I spent my year in Kindergarten with no voice. I wasn’t sick – at least physically. I was afraid to speak, for fear I might reveal a secret no child should be burdened with. And so I kept silent about the abuse that year – and the next 30 years.
Today, I’m privileged to work for The Village – and to help the children and parents served by The Village tell their stories…to give them a voice. I got goose bumps the other day when a clinician in our outpatient clinic shared this quote from a mom, whose seven-year-old daughter received counseling.
“I can’t thank you all enough for what you have done for me and my daughter. Because of you and everyone who helped us, I felt my voice was finally heard. I really feel there is now hope for my daughter to move forward.”
Last week, I met an incredible young woman, who spent her childhood in various group homes and foster care. She has gone on to testify before the US Congress, and write editorial pieces for the Hartford Courant and CT Mirror about how to create a system that better supports children who need a nurturing, protective home. She has definitely found – and raised – her voice. And people listen because she knows what went wrong, has ideas about how things can be better, and isn’t afraid to express her opinions. Next month, Lexie Gruber will be honored by CT Voices for Children with a First for Kids award.
In January, a group of women from West Hartford told Scott Pelley of 60 Minutes about their heart-breaking struggles to find care and treatment for their teenage children suffering with mental health issues.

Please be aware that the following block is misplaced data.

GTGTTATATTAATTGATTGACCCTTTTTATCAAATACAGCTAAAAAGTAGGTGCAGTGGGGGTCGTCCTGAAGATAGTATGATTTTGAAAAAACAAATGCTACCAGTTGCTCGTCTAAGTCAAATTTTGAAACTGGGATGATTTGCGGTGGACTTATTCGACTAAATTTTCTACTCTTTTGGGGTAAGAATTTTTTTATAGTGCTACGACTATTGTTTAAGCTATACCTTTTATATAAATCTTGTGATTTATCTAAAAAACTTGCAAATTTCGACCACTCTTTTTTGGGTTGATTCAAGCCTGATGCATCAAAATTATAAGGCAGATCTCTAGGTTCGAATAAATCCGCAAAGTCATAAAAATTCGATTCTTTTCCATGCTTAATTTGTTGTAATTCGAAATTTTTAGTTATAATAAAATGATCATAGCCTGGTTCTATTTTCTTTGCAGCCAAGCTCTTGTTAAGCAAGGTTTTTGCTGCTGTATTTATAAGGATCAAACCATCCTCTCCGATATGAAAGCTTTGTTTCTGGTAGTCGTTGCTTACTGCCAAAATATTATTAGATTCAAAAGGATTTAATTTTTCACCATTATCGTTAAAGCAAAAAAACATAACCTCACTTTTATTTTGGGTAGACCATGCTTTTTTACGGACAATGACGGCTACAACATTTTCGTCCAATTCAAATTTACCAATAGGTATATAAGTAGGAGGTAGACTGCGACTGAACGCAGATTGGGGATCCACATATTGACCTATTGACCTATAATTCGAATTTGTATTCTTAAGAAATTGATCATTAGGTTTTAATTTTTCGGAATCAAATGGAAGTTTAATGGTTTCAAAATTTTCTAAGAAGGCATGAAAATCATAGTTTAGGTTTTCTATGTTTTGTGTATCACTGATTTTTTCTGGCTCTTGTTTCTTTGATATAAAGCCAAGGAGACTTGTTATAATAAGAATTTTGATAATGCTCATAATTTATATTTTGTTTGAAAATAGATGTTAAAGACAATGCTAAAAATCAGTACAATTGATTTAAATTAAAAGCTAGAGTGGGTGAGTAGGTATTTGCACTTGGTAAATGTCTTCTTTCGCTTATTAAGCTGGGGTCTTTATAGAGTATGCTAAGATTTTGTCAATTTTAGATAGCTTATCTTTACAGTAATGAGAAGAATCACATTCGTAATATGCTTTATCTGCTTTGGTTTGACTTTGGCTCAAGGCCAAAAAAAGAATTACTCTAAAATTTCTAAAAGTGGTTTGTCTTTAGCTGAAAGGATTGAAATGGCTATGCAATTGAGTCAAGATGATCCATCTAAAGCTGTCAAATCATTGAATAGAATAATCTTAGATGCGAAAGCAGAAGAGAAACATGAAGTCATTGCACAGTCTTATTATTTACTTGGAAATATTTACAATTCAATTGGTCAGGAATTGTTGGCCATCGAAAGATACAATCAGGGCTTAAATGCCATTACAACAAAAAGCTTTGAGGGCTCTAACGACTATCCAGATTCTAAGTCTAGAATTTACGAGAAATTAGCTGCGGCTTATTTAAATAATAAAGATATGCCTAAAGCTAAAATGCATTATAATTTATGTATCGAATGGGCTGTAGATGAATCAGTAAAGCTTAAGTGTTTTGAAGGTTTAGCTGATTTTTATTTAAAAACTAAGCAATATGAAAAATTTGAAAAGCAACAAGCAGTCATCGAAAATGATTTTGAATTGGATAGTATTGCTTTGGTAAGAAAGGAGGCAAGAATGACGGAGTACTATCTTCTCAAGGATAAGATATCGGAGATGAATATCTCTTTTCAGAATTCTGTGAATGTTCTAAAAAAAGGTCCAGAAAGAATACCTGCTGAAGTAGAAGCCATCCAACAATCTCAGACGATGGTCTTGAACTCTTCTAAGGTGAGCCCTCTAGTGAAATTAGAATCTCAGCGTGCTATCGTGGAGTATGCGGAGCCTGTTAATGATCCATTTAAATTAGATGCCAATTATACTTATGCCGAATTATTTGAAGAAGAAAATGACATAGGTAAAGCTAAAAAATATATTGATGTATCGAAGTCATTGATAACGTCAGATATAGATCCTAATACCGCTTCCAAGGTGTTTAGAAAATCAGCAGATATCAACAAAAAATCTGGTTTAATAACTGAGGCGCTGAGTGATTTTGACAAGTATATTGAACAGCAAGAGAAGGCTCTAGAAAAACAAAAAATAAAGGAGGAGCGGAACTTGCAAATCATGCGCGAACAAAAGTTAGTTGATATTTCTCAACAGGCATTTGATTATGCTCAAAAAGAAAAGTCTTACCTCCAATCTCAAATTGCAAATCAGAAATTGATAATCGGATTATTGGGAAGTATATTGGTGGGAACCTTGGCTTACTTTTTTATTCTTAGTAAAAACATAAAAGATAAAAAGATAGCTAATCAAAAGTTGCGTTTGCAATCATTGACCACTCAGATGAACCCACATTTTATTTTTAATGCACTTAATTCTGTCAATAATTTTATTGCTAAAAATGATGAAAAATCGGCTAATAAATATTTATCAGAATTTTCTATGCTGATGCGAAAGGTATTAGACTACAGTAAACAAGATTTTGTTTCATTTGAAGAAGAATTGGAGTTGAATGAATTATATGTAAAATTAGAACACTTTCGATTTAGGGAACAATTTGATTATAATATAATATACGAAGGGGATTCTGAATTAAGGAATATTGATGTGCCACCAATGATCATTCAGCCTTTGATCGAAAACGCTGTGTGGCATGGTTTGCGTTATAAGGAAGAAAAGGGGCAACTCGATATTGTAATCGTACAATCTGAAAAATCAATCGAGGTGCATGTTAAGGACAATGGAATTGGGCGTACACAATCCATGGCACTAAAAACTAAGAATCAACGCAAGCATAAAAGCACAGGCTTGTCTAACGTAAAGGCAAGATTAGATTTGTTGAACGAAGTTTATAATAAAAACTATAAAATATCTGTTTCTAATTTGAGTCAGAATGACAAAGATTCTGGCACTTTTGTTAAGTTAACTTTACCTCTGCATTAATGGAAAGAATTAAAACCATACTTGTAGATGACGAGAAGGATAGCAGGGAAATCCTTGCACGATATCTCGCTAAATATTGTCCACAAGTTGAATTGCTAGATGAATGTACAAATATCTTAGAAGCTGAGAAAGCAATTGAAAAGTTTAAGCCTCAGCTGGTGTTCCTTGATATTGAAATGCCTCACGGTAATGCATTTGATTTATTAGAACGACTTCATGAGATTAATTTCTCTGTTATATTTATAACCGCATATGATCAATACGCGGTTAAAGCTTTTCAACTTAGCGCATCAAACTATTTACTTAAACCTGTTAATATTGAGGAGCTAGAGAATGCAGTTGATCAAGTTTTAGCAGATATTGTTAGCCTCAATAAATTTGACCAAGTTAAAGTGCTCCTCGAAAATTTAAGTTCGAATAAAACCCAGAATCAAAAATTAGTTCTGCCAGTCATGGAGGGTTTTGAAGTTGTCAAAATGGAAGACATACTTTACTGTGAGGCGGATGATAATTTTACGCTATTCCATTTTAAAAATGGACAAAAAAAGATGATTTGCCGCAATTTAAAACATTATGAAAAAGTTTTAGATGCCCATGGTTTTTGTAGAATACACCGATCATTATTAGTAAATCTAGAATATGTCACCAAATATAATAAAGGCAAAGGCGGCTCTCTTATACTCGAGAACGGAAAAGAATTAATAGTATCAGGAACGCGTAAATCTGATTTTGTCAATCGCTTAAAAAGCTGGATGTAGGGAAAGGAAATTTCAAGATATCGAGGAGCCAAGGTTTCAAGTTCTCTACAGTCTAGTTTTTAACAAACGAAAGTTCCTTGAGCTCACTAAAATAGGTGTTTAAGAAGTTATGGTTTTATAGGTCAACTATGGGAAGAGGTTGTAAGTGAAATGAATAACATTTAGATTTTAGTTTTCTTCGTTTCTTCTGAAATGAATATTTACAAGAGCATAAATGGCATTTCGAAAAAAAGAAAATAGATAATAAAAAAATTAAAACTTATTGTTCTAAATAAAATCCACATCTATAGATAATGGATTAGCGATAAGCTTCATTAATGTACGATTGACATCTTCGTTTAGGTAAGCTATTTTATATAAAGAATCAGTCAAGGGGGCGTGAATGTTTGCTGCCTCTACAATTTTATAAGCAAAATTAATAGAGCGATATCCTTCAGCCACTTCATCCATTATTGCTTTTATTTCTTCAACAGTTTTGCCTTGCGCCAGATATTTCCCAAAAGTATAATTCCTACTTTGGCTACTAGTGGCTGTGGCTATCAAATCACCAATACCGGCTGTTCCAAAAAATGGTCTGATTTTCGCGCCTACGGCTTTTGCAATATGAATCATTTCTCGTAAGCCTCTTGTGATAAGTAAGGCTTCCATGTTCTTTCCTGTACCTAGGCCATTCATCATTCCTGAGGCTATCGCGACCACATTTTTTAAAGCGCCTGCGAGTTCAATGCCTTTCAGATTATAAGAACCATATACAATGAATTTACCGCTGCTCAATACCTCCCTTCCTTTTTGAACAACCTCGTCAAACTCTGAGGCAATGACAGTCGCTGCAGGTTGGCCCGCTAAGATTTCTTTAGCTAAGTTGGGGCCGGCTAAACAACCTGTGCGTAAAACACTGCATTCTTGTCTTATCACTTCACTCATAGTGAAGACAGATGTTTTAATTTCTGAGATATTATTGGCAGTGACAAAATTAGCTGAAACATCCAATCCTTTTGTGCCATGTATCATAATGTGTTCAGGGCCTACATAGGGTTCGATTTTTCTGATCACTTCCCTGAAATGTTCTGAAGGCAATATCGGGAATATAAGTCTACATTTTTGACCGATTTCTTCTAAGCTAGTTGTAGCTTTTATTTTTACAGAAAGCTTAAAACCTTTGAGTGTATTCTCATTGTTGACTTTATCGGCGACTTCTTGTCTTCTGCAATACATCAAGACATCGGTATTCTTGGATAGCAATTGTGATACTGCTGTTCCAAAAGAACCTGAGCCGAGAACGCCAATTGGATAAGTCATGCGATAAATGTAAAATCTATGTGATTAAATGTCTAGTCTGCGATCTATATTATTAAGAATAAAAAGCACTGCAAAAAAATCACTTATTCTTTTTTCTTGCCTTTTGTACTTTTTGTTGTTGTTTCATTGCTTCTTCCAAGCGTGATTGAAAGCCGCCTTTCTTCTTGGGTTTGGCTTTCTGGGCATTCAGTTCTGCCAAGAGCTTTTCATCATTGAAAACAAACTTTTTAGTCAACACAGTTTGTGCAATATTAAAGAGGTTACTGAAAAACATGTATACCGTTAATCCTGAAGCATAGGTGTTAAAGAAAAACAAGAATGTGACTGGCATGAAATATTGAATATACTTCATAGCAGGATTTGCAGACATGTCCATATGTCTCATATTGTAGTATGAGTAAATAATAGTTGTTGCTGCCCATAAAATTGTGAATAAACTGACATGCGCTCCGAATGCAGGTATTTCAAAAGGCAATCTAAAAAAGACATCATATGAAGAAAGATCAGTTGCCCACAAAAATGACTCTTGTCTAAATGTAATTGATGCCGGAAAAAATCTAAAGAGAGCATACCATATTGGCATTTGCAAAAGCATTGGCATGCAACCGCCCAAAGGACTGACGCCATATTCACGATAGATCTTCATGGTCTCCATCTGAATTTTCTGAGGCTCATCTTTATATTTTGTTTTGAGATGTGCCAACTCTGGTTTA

In June, Erica, a young woman helped by our Intensive Community Program, contacted several television stations to express her concern about the narrowing of the program that helped her go from severe depression to graduating high school (and enjoying all that goes with that), and is excited about attending college. Her voice got a lot of attention – from policymakers to legislators.
Voices are powerful. When they speak the truth – even when it’s painful or harsh – people listen. Personal experiences with child abuse and mental health conditions are not easy topics to discuss. For many, it seems safer to keep quiet, for fear of the stigma associated with these issues.
But, the impact of sharing your perspective and your thoughts about how our health care system can help prevent abuse in the first place and how children and young adults can get the help they need to recover from or cope with mental illness, can be immensely rewarding.
If you have something to say that you’ve been keeping to yourself, if you know how our mental health system could be improved, if you or someone you love has been treated in a way that doesn’t help you find the relief and happiness you deserve, speak out. Your voice matters.